THE SCHOOL IN THE SWAMPRichard and Paula Rowan founded SCAD in 1978. At the time, they were educators in Atlanta. But Savannah's cobblestone streets, stately town houses, and old cemeteries enticed them to move there to pursue a greater calling. The Rowans took out a $200,000 loan, bought an empty armory building in Savannah's historic district, and started an art college.
Back then, Savannah was a decrepit shell of a town, beautiful but with the melancholic air of a port city past its golden age, an American Venice. Downtown, especially, was dead-the old warehouses, jails, and abandoned elementary schools were just palaces for wharf rats. So the Rowans snatched up buildings for a song. The picturesque armory, a turreted medieval-looking structure overlooking the giant live oaks in Madison Square, became the first of thirty-seven subsequent buys. Art students flooded downtown, and though the locals may have disliked their "skateboards and purple Mohawks," as one put it, the teeming presence of SCAD's student body enlivened the once-crime-hobbled historic downtown. Real estate values soared; depending on whom you ask, the school contributes between $75 million and $360 million a year to the local economy.
The Rowans also gained from SCAD, even though the school was set up as a nonprofit organization. Last year the couple earned a combined $600,000, making them among the most highly paid educators in the country, despite the school's minuscule endowment and relatively small size. (SCAD's spokesperson, Avis Coleman, says the Rowans didn't get paid during the early years, so, averaged out, they've pulled in around $175,000 a year.) The Rowans own two Rolls-Royces, a Jaguar, and more than twenty racehorses; they live at the Landings, a gated subdivision outside of town. The couple has generously spread their wealth among family members: Paula Rowan's father, mother, sister, and brother-in-law are all on the SCAD payroll.
The couple's ostentation and backwoods flair alienated them from some of the locals-who have deemed the couple the "Jim and Tammy Faye Bakker of education"-but their unpopularity did nothing to hinder SCAD's growth. The Rowans displayed an incredible zeal for business and had a clever strategy for promoting their school. Rather than gear their curriculum toward traditional painting and sculpture classes, they focused on more marketable skills like computer animation and graphic design. This technology-driven curriculum-with its attendant promise of job opportunities-allowed parents to justify spending roughly $17,000 a year. In the late Eighties and early Nineties, the strategy paid off, as SCAD grew to two thousand students and established a reputation as a lavishly equipped institution in a sultry locale. As an observer remarked, "The jalopy had turned into a Cadillac." The Rowans lured prominent backers like novelist Pat Conroy and syndicated columnist Joyce Maynard to SCAD's board. The atmosphere was electric and tinged with optimism. Professors felt they were part of "a new Bauhaus," as one put it.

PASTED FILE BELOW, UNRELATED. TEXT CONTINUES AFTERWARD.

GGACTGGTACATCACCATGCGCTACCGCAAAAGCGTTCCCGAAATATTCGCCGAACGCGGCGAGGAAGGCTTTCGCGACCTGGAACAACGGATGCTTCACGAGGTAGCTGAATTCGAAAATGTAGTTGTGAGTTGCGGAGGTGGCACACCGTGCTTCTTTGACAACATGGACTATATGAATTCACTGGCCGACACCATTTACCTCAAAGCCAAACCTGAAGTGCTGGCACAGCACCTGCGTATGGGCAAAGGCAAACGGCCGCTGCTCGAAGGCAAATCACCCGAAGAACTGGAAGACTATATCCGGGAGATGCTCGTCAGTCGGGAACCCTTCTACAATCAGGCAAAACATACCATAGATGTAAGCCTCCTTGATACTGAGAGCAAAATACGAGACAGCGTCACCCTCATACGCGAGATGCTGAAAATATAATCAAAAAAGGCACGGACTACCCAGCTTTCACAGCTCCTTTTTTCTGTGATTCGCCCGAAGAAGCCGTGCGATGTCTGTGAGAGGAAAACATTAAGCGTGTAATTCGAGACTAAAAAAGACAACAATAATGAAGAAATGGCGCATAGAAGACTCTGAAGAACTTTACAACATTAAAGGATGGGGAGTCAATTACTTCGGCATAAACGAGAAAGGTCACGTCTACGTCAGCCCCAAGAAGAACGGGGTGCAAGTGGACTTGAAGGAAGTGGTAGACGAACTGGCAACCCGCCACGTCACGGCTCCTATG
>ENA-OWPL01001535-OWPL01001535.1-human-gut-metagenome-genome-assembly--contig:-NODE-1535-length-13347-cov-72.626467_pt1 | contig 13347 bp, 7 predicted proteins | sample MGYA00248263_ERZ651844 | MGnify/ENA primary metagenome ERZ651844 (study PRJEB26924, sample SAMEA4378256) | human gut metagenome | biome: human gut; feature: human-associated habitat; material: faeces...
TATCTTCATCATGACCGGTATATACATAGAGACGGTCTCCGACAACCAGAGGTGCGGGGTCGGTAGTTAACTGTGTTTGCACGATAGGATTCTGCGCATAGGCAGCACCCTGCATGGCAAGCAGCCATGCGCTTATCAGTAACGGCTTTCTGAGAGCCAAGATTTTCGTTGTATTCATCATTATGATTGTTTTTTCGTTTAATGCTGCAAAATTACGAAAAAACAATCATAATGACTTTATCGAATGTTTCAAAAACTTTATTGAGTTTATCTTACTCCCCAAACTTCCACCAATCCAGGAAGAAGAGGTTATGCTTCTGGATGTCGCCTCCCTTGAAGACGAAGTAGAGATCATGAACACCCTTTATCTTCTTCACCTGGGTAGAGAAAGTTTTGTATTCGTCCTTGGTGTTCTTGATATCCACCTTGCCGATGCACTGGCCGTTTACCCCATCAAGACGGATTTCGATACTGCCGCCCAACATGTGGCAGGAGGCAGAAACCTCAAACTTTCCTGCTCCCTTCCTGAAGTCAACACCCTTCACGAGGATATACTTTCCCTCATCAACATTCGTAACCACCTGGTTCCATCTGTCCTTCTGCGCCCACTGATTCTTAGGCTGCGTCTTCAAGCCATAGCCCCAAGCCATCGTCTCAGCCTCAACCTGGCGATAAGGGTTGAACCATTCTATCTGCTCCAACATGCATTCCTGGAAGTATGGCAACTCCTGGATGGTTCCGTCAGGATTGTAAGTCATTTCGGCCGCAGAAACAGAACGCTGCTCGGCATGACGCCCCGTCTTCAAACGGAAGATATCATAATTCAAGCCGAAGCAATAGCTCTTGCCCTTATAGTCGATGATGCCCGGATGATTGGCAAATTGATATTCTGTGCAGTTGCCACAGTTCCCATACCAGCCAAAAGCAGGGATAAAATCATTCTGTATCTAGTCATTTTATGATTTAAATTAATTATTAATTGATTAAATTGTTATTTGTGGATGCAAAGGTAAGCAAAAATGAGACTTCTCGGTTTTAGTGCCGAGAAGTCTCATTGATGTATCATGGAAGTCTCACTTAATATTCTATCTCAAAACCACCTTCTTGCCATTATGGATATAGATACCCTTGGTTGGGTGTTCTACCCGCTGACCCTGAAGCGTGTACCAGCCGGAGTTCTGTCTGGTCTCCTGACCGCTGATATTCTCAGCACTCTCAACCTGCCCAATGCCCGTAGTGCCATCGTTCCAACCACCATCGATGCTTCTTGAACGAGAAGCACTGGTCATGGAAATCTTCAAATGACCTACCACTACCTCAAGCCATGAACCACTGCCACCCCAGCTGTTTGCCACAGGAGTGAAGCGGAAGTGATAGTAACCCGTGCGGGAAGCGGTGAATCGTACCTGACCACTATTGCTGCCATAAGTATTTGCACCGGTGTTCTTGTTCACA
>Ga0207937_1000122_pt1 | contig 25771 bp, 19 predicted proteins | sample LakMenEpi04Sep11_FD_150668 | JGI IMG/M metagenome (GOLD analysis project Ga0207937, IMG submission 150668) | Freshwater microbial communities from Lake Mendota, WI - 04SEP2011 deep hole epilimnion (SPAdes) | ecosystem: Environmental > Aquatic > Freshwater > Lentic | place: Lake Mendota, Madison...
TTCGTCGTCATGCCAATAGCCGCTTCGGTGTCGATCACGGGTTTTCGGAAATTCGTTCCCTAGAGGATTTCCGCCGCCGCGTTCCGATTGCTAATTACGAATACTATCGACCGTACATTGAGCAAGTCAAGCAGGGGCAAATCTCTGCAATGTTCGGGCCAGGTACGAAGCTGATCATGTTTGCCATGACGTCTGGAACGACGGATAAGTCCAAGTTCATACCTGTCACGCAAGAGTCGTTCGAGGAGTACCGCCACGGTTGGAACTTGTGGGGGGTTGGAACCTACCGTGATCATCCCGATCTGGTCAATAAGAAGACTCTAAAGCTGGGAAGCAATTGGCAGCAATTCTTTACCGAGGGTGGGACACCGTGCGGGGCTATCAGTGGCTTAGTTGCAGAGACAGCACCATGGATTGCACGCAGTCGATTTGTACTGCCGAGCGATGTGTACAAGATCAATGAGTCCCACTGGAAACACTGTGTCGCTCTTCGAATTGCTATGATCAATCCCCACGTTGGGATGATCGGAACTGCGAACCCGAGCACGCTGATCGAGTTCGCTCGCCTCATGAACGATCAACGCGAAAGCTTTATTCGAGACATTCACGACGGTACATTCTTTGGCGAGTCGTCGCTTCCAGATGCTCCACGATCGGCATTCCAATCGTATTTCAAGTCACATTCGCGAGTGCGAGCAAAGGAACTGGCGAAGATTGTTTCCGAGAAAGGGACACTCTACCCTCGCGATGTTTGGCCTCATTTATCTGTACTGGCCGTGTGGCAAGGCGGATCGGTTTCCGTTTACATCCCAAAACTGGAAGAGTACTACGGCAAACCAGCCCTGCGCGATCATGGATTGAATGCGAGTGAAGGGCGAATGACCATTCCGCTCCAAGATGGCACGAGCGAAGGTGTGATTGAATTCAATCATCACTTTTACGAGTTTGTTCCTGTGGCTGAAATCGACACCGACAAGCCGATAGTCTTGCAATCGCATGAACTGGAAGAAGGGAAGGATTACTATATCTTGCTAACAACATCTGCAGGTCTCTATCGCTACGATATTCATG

The Rowans themselves were seen only in glimpses, giving campus tours or scurrying across Savannah's oak-canopied squares to check on building renovations-he in a dark suit, polka-dot tie, and round tortoiseshell glasses, chin in the air; she in a blazer and skirt, dark-haired and slight, a little chubby. There was something mysterious about them, a cloaked, Gatsby-like aura. And like Gatsby's Long Island neighbors, Savannahians concocted elaborate tales to account for the couple's lifestyle and for SCAD's incredible growth. When a red double-decker bus appeared downtown as SCAD's campus shuttle, locals gossiped that the school was financed by the English throne. Savannahians also hypothesized that the Rowans, who do not have artistic backgrounds, were inspired to start SCAD because of financial success at another nonprofit institution: Anneewakee, a Georgia psychiatric treatment center for adolescents founded by Paula's uncle, Louis Poetter. Poetter was later sued for racketeering and charged with sexual misconduct. (In 1988 he pled guilty to nineteen counts of sodomizing young boys entrusted to his care.) The Rowans' fiercest critics said SCAD was, in financial terms, akin to Anneewakee-a nonprofit organization set up for personal gain. When I asked a SCAD spokesperson about the Anneewakee rumors, she said, "I've never heard that one, but I have heard 'the Mafia.'" In Savannah, even the publicists gossip.